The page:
Post Syndicated from Andy original https://torrentfreak.com/porn-copyright-trolls-terrify-60-year-old-but-age-shouldnt-matter-171002/
Of all the anti-piracy tactics deployed over the years, the one that has proven most controversial is so-called copyright-trolling.
The idea is that rather than take content down, copyright holders make use of its online availability to watch people who are sharing that material while gathering their IP addresses.
From there it’s possible to file a lawsuit to obtain that person’s identity but these days they’re more likely to short-cut the system, by asking ISPs to forward notices with cash settlement demands attached.
When subscribers receive these demands, many feel compelled to pay. However, copyright trolls are cunning beasts, and while they initially ask for payment for a single download, they very often have several other claims up their sleeves. Once people have paid one, others come out of the woodwork.
That’s what appears to have happened to a 60-year-old Canadian woman called ‘Debra’. In an email sent via her ISP, she was contacted by local anti-piracy outfit Canipre, who accused her of downloading and sharing porn. With threats that she could be ‘fined’ up to CAD$20,000 for her alleged actions, she paid the company $257.40, despite claiming her innocence.
Of course, at this point the company knew her name and address and this week the company contacted her again, accusing her of another five illegal porn downloads alongside demands for more cash.
“I’m not sleeping,” Debra told CBC. “I have depression already and this is sending me over the edge.”
If the public weren’t so fatigued by this kind of story, people in Debra’s position might get more attention and more help, but they don’t. To be absolutely brutal, the only reason why this story is getting press is due to a few factors.
Firstly, we’re talking here about a woman accused of downloading porn. While far from impossible, it’s at least statistically less likely than if it was a man. Two, Debra is 60-years-old. That doesn’t preclude her from being Internet savvy but it does tip the odds in her favor somewhat. Thirdly, Debra suffers from depression and claims she didn’t carry out those downloads.
On the balance of probabilities, on which these cases live or die, she sounds believable. Had she been a 20-year-old man, however, few people would believe ‘him’ and this is exactly the environment companies like Canipre, Rightscorp, and similar companies bank on.
Debra says she won’t pay the additional fines but Canipre is adamant that someone in her house pirated the porn, despite her husband not being savvy enough to download. The important part here is that Debra says she did not commit an offense and with all the technology in the world, Canpire cannot prove that she did.
“How long is this going to terrorize me?” Debra says. “I’m a good Canadian citizen.”
But Debra isn’t on her own and she’s positively spritely compared to Christine McMillan, who last year at the age of 86-years-old was accused of illegally downloading zombie game Metro 2033. Again, those accusations came from Canipre and while the case eventually went quiet, you can safely bet the company backed off.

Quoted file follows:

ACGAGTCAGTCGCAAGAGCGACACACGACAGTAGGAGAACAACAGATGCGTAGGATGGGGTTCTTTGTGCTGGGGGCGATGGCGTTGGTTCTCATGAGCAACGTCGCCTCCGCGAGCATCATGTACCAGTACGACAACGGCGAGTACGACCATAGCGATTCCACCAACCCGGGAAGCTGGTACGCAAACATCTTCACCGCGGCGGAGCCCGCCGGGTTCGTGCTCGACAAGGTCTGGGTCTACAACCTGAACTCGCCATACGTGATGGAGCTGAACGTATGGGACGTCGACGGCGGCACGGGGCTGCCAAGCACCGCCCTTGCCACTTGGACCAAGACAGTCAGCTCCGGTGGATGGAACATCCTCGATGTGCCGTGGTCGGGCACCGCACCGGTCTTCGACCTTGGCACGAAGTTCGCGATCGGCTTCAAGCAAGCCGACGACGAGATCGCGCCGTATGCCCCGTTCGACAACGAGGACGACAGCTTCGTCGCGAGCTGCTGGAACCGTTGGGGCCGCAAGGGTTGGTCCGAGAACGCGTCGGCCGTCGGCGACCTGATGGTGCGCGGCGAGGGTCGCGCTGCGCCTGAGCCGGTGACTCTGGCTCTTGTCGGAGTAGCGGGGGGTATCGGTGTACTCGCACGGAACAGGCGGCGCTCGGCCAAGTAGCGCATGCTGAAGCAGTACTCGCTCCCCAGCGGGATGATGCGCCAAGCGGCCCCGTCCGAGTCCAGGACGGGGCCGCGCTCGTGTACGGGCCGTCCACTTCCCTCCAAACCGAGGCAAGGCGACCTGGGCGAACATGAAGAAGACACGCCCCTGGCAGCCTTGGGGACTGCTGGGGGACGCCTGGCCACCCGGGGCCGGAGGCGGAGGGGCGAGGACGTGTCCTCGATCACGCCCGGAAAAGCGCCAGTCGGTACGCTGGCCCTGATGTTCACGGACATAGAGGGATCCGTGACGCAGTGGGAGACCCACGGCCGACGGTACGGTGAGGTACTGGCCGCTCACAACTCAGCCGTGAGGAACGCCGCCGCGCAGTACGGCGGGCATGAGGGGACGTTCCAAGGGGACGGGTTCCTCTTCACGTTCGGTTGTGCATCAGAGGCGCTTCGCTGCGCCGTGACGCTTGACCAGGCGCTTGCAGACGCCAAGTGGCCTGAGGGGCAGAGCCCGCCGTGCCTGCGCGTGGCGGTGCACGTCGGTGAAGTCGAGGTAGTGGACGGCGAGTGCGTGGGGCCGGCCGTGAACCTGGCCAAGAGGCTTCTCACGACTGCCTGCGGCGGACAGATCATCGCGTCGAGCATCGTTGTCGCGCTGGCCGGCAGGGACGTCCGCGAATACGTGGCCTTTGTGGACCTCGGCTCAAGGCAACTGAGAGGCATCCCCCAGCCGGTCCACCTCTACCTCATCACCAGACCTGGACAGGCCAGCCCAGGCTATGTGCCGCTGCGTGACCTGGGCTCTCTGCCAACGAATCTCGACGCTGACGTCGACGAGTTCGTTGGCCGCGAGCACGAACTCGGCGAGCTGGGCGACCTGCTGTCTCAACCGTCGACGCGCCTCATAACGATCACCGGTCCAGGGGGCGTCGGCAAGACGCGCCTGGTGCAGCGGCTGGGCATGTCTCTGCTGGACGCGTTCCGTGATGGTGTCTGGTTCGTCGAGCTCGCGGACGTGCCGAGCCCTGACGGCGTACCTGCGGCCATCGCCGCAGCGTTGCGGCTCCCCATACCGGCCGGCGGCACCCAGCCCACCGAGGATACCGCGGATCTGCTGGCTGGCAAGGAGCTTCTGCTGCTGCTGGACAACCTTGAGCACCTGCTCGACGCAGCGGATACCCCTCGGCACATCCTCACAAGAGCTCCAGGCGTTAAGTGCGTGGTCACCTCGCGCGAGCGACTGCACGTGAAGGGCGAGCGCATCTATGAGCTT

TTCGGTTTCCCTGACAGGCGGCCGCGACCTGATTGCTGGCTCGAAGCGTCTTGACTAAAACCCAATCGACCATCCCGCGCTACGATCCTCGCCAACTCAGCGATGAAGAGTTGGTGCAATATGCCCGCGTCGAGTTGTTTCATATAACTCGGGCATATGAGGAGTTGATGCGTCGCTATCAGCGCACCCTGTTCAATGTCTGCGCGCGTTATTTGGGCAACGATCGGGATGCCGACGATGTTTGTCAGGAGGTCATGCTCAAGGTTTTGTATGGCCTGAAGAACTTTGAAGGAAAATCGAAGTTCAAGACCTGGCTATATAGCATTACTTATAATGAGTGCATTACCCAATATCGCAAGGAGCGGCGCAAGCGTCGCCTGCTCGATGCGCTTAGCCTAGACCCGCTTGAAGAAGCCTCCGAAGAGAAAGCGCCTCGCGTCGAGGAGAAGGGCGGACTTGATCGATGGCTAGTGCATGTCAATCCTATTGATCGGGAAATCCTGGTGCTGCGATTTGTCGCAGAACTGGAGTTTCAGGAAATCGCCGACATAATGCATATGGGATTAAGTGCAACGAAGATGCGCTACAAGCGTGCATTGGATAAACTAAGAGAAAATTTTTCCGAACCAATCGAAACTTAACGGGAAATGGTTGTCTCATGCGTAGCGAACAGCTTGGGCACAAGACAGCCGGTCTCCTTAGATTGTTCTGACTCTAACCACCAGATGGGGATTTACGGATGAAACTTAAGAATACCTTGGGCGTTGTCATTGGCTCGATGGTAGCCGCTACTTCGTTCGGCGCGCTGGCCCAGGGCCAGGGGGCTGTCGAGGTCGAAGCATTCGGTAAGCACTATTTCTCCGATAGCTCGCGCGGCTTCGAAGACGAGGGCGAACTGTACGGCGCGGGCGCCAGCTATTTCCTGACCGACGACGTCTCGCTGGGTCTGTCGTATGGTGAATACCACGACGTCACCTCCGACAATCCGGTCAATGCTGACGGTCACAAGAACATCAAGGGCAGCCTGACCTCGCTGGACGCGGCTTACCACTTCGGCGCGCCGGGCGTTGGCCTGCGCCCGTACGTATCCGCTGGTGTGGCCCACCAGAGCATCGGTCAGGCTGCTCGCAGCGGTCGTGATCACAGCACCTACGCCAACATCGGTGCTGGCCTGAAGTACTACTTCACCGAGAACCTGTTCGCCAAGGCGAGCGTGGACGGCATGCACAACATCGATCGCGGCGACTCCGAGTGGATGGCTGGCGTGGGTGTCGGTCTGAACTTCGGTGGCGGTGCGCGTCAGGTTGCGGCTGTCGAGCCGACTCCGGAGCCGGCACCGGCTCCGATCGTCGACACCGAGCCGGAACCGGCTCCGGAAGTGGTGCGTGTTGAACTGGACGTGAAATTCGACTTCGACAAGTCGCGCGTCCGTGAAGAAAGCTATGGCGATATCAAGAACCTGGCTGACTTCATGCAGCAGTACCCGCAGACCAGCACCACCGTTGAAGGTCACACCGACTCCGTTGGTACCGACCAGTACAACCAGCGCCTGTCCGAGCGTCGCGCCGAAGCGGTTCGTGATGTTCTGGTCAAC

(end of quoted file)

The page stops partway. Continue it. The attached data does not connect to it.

So who is to blame for situations like Debra’s and Christine’s? It’s a difficult question.
Clearly, copyright holders feel they’re within their rights to try and claw back compensation for their perceived losses but they already have a legal system available to them, if they want to use it. Instead, however, in Canada they’re abusing the so-called notice-and-notice system, which requires ISPs to forward infringement notices from copyright holders to subscribers.
The government knows there is a problem. Law professor Michael Geist previously obtained a government report, which expresses concern over the practice. Its summary is shown below.
While the notice-and-notice regime requires ISPs to forward educational copyright infringement notices, most ISPs complain that companies like Canipre add on cash settlement demands.
“Internet intermediaries complain…that the current legislative framework does not expressly prohibit this practice and that they feel compelled to forward on such notices to their subscribers when they receive them from copyright holders,” recent advice to the Minister of Innovation, Science and Economic Development reads.
That being said, there’s nothing stopping ISPs from passing on the educational notices as required by law but insisting that all demands for cash payments are removed. It’s a position that could even get support from the government, if enough pressure was applied.
“The sending of such notices could lead to abuses, given that consumers may be pressured into making payments even in situations where they have not engaged in any acts that violate copyright laws,” government advice notes.
Given the growing problem, it appears that ISPs have the power here so maybe it’s time they protected their customers. In the meantime, consumers have responsibilities too, not only by refraining from infringing copyright, but by becoming informed of their rights.
“[T]here is no legal obligation to pay any settlement offered by a copyright owner, and the regime does not impose any obligations on a subscriber who receives a notice, including no obligation to contact the copyright owner or the Internet intermediary,” government advice notes.
Hopefully, in future, people won’t have to be old or ill to receive sympathy for being wrongly accused and threatened in their own homes. But until then, people should pressure their ISPs to do more while staying informed.
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